The People

One of biggest pet peeves with sequals is how characters often seem unaffected by things that happened in the first book(s). That said, Roth did exactly the opposite. At the end of Divergent, there is a big battle resulting in the mass killing of almost a whole faction, Tris is forced to kill one of her good friends, and her family dies. As I’m sure we can imagine, those kinds of events would change all of us. I really admired how Roth confronted the aftermath of those events in Insurgent, making Tris more vulnerable than she had been in the first book, chiefly because of the things she’s seen and done since we first met her. There are moments in Insurgent where Tris is physically unableto take certain [life saving] actions because of mental blocks that she’s created because of the trauma that came out of that final battle in Divergent. Had Roth portrayed Tris — not only Tris, but a number of the characters — as a person who could just rise above and put all these wrongs out of her mind in order to do what needs to be done, I don’t think I would have been as happy with the book as a whole. While I felt bad that Tris had to deal with these things while simultaneously resolving the conflicts born in Book 1, I liked that she was this real person with real vulnerabilities and real problems instead of a machine who doesn’t feel things unless it’s convenient.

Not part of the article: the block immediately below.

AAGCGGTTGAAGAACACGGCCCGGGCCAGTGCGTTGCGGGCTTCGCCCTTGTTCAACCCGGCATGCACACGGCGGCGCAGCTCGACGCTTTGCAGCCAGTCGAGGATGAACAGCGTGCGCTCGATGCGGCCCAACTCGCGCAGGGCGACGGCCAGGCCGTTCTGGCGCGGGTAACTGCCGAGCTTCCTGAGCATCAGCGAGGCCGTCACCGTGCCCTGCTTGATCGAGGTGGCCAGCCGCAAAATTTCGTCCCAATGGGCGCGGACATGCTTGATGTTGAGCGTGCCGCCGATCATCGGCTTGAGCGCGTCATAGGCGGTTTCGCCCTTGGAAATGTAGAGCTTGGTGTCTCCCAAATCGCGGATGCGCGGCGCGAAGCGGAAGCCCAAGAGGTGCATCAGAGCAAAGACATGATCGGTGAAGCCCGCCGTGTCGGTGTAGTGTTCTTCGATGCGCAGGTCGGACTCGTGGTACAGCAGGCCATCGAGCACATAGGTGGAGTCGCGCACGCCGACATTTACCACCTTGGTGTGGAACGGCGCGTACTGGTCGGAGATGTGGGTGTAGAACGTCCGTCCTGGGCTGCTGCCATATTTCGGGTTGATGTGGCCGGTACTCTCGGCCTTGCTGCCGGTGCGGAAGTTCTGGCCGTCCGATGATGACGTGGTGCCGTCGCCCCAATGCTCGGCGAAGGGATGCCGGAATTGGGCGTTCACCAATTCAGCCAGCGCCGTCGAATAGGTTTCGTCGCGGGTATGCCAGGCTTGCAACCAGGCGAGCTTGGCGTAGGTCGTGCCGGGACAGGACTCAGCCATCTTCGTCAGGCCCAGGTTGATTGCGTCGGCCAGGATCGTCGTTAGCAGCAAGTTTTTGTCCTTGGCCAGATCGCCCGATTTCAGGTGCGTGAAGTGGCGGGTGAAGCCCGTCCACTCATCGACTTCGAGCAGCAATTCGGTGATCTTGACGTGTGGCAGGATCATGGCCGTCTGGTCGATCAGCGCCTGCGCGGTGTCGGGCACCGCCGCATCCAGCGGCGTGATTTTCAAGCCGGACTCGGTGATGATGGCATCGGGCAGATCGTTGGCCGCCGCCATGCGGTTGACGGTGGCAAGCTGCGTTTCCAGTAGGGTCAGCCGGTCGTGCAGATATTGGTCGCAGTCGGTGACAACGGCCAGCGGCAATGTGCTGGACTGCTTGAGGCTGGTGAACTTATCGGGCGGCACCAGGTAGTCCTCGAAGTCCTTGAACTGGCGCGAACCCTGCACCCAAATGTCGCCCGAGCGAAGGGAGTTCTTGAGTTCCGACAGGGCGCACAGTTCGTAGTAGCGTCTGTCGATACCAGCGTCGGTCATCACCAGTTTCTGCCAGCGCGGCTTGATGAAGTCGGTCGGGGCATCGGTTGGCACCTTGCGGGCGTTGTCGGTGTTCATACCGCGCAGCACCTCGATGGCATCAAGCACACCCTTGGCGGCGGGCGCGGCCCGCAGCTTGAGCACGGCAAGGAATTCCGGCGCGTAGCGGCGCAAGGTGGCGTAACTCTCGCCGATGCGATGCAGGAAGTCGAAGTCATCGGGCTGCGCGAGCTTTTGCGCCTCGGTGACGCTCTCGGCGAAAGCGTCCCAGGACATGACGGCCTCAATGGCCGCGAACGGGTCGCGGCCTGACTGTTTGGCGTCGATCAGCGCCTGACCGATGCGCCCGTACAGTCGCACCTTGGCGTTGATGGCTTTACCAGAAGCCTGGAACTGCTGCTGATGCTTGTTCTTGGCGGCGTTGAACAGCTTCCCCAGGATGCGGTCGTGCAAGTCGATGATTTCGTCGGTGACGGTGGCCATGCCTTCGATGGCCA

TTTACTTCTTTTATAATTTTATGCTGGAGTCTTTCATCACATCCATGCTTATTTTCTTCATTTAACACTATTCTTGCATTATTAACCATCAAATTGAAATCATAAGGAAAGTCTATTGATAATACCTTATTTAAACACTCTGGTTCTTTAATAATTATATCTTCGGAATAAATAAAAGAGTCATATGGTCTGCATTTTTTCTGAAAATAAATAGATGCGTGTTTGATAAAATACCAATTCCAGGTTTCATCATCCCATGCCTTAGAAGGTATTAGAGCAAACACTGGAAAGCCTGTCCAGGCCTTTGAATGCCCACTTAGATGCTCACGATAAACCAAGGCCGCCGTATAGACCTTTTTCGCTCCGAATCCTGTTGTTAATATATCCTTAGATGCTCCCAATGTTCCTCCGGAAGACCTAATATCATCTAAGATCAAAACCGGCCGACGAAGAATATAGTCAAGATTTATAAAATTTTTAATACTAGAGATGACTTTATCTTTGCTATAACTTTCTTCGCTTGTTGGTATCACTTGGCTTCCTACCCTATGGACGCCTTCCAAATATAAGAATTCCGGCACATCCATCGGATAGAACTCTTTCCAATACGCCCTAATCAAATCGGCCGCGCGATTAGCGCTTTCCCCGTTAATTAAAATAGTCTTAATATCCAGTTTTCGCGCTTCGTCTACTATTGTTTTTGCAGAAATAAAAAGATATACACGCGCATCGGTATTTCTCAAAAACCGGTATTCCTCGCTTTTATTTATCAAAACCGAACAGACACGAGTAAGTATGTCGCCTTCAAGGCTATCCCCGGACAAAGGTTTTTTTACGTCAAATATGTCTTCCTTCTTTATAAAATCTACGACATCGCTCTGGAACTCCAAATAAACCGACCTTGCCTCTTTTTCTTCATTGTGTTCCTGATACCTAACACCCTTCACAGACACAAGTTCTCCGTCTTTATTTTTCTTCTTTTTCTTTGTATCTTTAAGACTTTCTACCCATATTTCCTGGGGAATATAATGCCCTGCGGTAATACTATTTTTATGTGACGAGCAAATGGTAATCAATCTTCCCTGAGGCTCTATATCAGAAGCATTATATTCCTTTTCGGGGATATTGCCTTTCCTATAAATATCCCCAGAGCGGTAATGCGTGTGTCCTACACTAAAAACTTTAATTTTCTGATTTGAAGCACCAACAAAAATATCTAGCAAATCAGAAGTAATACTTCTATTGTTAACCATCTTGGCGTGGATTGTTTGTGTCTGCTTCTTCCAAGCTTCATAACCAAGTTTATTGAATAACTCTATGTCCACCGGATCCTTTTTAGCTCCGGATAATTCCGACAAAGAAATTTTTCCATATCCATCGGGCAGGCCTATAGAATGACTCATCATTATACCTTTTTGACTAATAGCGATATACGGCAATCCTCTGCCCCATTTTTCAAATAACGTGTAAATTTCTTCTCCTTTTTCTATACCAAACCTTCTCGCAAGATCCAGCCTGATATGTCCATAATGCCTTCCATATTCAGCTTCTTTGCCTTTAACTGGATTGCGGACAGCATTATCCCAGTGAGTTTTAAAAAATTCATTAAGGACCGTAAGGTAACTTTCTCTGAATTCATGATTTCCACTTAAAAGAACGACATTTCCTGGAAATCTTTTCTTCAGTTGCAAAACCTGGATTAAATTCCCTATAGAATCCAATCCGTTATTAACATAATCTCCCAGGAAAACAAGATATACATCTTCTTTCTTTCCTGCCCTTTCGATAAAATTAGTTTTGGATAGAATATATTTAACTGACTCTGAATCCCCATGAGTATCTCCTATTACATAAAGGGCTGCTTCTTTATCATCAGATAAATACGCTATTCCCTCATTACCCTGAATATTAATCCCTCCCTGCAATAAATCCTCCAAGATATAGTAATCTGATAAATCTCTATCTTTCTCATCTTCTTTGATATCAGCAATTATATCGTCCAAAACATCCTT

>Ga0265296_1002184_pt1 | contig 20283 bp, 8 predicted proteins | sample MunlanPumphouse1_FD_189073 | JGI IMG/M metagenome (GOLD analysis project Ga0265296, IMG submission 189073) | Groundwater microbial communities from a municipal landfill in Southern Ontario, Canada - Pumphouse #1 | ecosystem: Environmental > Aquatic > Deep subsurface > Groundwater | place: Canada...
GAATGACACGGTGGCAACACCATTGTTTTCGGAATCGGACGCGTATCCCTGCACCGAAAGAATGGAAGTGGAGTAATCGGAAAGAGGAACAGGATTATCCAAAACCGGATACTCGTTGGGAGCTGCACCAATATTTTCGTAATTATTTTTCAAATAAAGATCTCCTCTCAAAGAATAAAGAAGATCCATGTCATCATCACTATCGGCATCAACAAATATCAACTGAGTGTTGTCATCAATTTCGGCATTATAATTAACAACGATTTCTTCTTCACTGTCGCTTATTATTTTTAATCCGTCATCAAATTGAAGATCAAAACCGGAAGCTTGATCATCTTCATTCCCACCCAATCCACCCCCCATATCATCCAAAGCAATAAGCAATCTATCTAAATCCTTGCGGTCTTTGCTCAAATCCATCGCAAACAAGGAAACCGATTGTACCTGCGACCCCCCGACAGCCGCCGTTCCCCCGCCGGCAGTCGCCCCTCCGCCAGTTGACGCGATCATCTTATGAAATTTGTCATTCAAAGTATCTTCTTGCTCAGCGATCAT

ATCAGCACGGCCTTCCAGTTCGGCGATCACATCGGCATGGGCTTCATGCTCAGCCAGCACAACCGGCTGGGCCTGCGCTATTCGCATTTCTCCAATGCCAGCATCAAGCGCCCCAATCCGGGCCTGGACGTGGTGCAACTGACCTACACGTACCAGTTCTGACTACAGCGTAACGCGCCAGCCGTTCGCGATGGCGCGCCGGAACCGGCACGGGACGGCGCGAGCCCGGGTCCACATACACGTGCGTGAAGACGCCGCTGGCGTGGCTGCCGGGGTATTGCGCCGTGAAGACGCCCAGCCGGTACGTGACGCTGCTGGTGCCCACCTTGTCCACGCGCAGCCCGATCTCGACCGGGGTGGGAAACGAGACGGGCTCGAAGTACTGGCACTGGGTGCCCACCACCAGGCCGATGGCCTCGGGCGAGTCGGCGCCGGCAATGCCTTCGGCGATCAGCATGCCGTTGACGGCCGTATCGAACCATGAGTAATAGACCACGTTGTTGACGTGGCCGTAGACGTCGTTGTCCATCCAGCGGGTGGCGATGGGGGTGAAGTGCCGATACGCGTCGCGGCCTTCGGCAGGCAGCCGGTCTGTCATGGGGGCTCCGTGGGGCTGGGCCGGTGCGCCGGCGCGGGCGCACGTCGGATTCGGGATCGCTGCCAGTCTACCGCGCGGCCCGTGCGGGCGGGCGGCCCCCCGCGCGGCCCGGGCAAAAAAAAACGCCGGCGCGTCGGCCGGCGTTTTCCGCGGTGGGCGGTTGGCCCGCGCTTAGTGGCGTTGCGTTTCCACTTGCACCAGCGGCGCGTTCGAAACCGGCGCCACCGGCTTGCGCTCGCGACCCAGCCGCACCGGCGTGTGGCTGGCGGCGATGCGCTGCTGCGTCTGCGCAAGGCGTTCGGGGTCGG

The Verdict

While I think thereĀ could have been a few improvements to Insurgent, in all I thought Roth did an excellent job of taking the story where it needed to go. The plot was fast paced and remained consistently interesting throughout, and the characters remained real, three-dimensional characters who took action and, above all, felt what needed to be felt.


Filed under Veronica Roth Divergent Insurgent 8 blogiversary